Explore the scenic 44.5-mile point-to-point trail near Hartland, Wisconsin, a moderately challenging, well-maintained route suitable for all skill levels. Perfect for backpacking, camping, and family hikes, this trail offers vibrant colors and lush greenery. Watch for natural trip hazards and bugs, and enjoy moments of solitude during quieter times.

4. Hidden Lakes

Haymeadow Flowage, a picturesque Wisconsin State Natural Area #482 located in Forest County, showcases the natural beauty of the region

Joshua Mayer, CC BY-SA 2.0, via flickr

Length: 14.7 mi / 23.6 km
Type: Loop
Difficulty: Moderate
Elevation Gain: 938 ft / 286 m
Location: Nicolet National Forest
Estimated Hiking Calorie Burn: calories
More Details: See on AllTrails

Discover the secluded 14.7-mile Hidden Lakes Trail loop near Three Lakes, Wisconsin, perfect for backpacking, camping, and hiking from April through October. This moderately challenging route offers scenic vistas of small lakes, old-growth hemlocks, and a chance to camp overnight by a remote lake. The trail is easy to follow, with some hilly sections and spotty cell signal.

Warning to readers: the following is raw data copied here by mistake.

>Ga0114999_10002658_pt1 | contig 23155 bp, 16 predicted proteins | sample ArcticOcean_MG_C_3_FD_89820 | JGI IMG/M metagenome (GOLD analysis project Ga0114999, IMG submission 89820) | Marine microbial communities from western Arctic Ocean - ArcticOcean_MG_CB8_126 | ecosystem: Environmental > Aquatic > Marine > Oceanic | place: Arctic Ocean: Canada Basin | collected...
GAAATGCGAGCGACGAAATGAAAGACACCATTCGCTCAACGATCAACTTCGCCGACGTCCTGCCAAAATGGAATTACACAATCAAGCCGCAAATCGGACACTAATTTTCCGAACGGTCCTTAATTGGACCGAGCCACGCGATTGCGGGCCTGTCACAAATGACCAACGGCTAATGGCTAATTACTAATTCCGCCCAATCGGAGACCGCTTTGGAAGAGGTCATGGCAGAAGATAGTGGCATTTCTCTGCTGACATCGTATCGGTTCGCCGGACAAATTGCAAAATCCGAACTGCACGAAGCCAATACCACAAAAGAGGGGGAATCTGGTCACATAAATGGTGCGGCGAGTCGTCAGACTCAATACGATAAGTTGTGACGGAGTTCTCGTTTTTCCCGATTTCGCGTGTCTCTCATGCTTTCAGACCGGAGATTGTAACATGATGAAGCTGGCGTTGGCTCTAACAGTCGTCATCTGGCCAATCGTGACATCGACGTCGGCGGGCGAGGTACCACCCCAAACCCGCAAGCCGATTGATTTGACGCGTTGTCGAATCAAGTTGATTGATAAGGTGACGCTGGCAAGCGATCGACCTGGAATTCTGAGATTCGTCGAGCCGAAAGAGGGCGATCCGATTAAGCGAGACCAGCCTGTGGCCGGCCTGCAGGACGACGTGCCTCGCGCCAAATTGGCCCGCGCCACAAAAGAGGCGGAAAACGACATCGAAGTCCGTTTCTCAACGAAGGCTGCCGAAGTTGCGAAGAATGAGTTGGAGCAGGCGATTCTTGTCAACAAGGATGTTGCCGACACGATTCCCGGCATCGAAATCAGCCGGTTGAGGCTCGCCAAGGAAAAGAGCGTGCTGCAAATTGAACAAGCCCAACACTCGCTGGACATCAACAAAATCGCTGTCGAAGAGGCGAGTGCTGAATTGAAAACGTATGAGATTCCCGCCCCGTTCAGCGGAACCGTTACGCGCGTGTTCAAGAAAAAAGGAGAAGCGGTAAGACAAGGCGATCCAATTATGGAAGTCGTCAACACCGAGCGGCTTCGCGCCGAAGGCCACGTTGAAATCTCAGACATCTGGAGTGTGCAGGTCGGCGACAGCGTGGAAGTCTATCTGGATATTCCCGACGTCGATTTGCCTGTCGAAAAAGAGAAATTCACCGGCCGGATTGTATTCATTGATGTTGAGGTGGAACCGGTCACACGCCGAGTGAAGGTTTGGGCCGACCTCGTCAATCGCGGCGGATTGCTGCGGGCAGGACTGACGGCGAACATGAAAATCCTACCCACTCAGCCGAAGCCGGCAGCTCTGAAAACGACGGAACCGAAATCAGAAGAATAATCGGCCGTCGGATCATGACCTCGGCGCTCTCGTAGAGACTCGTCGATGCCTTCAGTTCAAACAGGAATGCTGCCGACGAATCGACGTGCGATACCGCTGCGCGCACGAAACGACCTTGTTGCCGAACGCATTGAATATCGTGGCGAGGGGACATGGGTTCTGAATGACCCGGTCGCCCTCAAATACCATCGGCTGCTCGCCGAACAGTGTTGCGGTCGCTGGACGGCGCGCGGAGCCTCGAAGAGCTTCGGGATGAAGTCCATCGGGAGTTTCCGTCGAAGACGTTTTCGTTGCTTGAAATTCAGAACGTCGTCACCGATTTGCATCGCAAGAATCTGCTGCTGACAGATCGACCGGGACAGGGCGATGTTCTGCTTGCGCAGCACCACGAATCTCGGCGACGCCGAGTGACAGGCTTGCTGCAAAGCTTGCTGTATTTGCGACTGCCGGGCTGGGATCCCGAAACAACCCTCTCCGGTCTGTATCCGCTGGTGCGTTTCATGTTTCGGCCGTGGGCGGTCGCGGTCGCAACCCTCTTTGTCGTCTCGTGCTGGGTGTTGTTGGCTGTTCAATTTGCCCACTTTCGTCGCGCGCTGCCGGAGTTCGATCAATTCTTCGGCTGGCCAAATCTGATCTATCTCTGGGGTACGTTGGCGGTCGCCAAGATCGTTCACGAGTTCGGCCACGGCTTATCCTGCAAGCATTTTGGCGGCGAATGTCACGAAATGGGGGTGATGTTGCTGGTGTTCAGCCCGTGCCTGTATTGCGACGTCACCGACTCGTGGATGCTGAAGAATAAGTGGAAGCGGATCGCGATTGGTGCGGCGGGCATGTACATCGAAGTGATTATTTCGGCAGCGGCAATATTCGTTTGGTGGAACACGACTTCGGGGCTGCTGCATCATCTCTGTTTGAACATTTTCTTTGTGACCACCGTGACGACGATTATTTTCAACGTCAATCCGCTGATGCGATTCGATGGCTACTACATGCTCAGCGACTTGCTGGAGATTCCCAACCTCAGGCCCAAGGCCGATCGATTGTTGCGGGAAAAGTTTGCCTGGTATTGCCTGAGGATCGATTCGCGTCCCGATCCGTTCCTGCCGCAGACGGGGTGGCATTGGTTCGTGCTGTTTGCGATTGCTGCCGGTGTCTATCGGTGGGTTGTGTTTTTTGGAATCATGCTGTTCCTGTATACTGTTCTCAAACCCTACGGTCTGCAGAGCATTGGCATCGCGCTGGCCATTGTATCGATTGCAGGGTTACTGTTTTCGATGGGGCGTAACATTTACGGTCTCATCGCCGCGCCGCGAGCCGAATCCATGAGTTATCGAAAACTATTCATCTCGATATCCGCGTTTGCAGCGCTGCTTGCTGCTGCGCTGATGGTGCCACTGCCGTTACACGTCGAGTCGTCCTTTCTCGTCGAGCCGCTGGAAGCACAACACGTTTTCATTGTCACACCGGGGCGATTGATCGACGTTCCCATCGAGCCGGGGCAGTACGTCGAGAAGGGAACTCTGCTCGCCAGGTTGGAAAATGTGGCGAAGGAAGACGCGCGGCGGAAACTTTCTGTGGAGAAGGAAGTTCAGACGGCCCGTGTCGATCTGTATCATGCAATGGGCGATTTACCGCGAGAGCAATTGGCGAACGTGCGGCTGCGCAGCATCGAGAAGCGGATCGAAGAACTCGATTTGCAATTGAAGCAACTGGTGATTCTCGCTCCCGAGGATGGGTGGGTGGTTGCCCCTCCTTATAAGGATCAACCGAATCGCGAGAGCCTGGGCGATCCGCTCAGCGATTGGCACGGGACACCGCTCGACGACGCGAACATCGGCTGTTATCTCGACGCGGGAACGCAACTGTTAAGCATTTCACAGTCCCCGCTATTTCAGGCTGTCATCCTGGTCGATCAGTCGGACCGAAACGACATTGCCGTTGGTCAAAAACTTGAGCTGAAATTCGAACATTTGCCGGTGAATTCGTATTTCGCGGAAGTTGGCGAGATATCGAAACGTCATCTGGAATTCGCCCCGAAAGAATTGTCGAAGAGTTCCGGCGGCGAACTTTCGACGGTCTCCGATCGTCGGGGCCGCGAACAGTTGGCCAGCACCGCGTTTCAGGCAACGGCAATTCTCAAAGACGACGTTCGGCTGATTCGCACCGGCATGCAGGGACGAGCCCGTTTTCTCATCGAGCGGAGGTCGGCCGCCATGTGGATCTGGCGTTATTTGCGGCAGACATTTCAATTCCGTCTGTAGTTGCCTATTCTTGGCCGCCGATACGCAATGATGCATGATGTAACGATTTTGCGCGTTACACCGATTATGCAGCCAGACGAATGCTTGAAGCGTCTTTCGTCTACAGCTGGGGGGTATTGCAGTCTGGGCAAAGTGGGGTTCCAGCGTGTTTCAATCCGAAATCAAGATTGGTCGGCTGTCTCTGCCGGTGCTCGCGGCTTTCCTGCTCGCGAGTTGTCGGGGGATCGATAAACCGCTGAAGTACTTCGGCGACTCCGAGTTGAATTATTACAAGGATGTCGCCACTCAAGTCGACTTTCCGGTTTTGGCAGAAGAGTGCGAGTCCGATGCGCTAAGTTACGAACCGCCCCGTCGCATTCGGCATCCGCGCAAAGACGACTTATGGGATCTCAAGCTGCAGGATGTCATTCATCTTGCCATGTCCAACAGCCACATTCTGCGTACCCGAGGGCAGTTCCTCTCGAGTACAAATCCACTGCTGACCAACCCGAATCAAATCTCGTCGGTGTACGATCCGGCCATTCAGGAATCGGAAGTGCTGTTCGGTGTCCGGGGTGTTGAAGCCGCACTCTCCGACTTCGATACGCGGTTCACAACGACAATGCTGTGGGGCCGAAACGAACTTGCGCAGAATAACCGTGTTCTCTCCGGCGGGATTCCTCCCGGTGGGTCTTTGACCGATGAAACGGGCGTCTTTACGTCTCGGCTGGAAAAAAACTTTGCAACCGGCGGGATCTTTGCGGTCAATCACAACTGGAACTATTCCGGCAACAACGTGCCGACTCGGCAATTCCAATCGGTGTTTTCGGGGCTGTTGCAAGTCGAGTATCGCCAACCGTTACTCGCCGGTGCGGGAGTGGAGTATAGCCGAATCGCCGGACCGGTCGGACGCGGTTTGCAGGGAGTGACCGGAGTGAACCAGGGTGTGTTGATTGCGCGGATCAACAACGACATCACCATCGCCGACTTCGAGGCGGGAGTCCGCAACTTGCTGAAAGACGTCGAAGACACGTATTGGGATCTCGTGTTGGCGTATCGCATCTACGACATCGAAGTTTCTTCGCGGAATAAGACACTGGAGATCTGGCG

5. Ice Age National Scenic Trail

Devils Lake, surrounded by vibrant fall foliage, is a stunning autumn landscape in Devils Lake State Park near Baraboo, Wisconsin

Picture by: herreid

Length: 14.7 mi / 23.6 km
Type: Loop
Difficulty: Hard
Elevation Gain: 1922 ft / 586 m
Location: Devil’s Lake State Park
Estimated Hiking Calorie Burn: 4800 calories
More Details: See on AllTrails